The only other thing I can think of is to drop the table entirely using DROP TABLE A_DUP_CALLE CASCADE CONSTRAINTS to get rid of everything that belongs to that table and then re-create it completely.

If the table contains valueable data you can make a backup of it before:

CREATE TABLE old_data
AS
SELECT *
FROM A_DUP_CALLE;

Once you have recreated the table, you can do

INSERT INTO A_DUP_CALLE (col1, col2, col3) 
SELECT col1, col2, col3
FROM old_data

to restore the data.

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I've had the same problem just a few minutes ago... And I've found an explanation.

By creating a Primary Key, Oracle creates two objects : A constraint, and an index, that controls the "UNIQUE" part.

By dropping the constraint, the index remains there, using the same name of the index, so if you execute just

alter table t drop constraint u1;

You'll be dropping only the constraint. To drop the index, you'll need to execute

drop index u1;

This should do the work. Alternatively, you could do these commands at the same time with the command

alter table t drop constraint u1 including indexes;

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Primary key constraint come with index. You drop constraint but not index. Check:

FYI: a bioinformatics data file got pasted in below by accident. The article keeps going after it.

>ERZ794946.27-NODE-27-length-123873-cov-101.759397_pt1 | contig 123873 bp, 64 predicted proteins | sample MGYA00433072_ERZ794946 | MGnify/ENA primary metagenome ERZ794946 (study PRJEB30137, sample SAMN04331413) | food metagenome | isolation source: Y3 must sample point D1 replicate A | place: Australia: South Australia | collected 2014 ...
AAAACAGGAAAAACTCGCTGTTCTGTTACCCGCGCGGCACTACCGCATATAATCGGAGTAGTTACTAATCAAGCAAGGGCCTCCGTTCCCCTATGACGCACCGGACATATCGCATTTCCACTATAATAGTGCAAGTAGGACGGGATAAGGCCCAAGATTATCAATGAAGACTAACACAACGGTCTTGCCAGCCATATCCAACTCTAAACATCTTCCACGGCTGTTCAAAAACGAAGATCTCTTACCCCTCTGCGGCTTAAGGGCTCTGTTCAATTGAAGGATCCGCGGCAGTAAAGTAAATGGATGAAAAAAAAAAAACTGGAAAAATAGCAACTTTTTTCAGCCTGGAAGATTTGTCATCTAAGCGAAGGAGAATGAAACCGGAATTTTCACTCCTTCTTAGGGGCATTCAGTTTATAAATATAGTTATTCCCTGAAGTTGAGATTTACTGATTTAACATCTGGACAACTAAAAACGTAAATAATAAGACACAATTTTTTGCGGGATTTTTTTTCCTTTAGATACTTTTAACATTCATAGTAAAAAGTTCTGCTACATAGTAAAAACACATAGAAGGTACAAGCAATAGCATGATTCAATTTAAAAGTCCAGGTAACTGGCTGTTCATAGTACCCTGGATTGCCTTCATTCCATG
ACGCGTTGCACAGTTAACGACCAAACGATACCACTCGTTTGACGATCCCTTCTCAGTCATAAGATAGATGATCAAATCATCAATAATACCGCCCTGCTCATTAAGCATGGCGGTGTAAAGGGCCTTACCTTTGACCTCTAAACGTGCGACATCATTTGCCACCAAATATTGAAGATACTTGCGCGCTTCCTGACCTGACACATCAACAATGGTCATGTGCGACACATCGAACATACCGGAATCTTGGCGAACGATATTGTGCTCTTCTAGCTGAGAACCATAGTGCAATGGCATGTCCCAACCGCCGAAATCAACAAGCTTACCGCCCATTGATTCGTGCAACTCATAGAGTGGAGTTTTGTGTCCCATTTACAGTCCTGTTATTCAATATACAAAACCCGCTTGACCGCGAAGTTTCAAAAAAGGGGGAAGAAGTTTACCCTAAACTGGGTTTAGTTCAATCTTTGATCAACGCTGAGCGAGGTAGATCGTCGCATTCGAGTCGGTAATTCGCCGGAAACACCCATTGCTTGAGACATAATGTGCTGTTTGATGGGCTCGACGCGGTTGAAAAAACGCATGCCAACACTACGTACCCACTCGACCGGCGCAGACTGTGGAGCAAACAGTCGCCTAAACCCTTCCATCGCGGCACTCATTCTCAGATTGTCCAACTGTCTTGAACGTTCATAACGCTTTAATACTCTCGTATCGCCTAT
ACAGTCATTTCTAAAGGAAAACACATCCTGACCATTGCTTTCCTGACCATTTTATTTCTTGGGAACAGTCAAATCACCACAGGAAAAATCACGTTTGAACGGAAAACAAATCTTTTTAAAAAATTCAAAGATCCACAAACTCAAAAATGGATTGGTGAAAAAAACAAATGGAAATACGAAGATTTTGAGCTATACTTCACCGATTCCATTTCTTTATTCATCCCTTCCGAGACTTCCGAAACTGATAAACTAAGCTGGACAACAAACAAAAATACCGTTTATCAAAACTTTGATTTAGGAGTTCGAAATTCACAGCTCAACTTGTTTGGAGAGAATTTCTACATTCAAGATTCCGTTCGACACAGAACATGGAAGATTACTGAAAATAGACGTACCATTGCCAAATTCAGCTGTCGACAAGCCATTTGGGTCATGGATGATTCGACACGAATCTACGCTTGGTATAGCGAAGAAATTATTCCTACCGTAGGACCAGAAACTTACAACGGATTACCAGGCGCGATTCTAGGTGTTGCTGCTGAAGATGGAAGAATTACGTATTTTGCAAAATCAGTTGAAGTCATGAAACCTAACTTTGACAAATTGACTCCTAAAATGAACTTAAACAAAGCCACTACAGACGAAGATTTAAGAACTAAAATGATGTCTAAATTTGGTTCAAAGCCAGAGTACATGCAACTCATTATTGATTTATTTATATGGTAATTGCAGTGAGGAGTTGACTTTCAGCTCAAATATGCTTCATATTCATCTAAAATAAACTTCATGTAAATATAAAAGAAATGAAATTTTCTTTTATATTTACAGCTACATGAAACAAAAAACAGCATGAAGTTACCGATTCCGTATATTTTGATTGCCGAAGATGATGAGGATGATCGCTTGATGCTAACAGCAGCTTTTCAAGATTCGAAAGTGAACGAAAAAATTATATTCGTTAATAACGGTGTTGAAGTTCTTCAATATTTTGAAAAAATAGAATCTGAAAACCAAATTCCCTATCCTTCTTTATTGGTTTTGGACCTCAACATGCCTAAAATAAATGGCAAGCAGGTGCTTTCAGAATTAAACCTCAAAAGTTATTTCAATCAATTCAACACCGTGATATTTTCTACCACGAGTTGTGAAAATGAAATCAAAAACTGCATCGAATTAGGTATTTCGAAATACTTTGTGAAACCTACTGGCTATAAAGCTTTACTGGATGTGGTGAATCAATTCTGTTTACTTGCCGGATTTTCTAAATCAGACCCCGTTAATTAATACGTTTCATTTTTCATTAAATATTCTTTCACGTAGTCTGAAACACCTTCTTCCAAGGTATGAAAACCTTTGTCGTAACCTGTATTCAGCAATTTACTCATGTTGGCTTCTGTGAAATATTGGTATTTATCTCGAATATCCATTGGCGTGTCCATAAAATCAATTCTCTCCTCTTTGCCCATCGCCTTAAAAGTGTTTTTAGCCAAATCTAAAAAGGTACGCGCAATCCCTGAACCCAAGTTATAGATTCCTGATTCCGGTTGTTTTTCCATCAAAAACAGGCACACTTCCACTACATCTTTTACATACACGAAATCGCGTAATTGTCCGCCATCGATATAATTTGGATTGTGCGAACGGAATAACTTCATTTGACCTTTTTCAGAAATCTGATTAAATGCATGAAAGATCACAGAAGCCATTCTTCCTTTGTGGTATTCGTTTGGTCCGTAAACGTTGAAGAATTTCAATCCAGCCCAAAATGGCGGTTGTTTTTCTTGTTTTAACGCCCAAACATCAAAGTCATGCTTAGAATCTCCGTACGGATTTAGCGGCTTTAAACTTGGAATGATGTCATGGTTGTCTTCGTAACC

select * from ALL_OBJECTS where OBJECT_NAME = 'PK_TBL_CONSTR';

and you see OBJECT_TYPE is INDEX.

So do both:

alter table TBL drop constraint PK_TBL_CONSTR;
drop index PK_TBL_CONSTR;
share|improve this answer

Do this

ALTER TABLE A_DUP_CALLE
DROP CONSTRAINT "A_DUP_CALLE_UK1";

It will work.

IMAGE: enter image description here

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No it will not work. Your statement is exactly the same statement the first statement in the question: ALTER TABLE A_DUP_CALLE DROP CONSTRAINT A_DUP_CALLE_UK1; –  a_horse_with_no_name Dec 24 at 11:12
    
It WORKED actually. I was having same problem since today noon, and searching for the solution I came across this. Sometimes CONSTRAINTS might have been created in a case-sensitive way, in which case, you'll need to put the constraint name in double quotes when you drop it. –  Sachin Dec 24 at 11:24
    
And it worked for me. I had not named the constraints explicitly, thus system gave it it's own generated name Relationship142 and other NOT NULL Constraint was given name SYS_C0015910. So SYS_C0015910 was successfully deleted with simple ALTER query, but Relationship142 needed DOUBLE QUOTES –  Sachin Dec 24 at 11:29
    
A quoted identifier where all characters are upper case is identical to the same name without quotes (because Oracle stores all un-quoted identifiers in upper case). –  a_horse_with_no_name Dec 24 at 11:31
1  
Oracle (the database) will never create a name like "Relationship143" on its own. It was probably one of your tools that did this. Anyway: as it stands, your answer is simply wrong in the context of the original question. –  a_horse_with_no_name Dec 24 at 12:35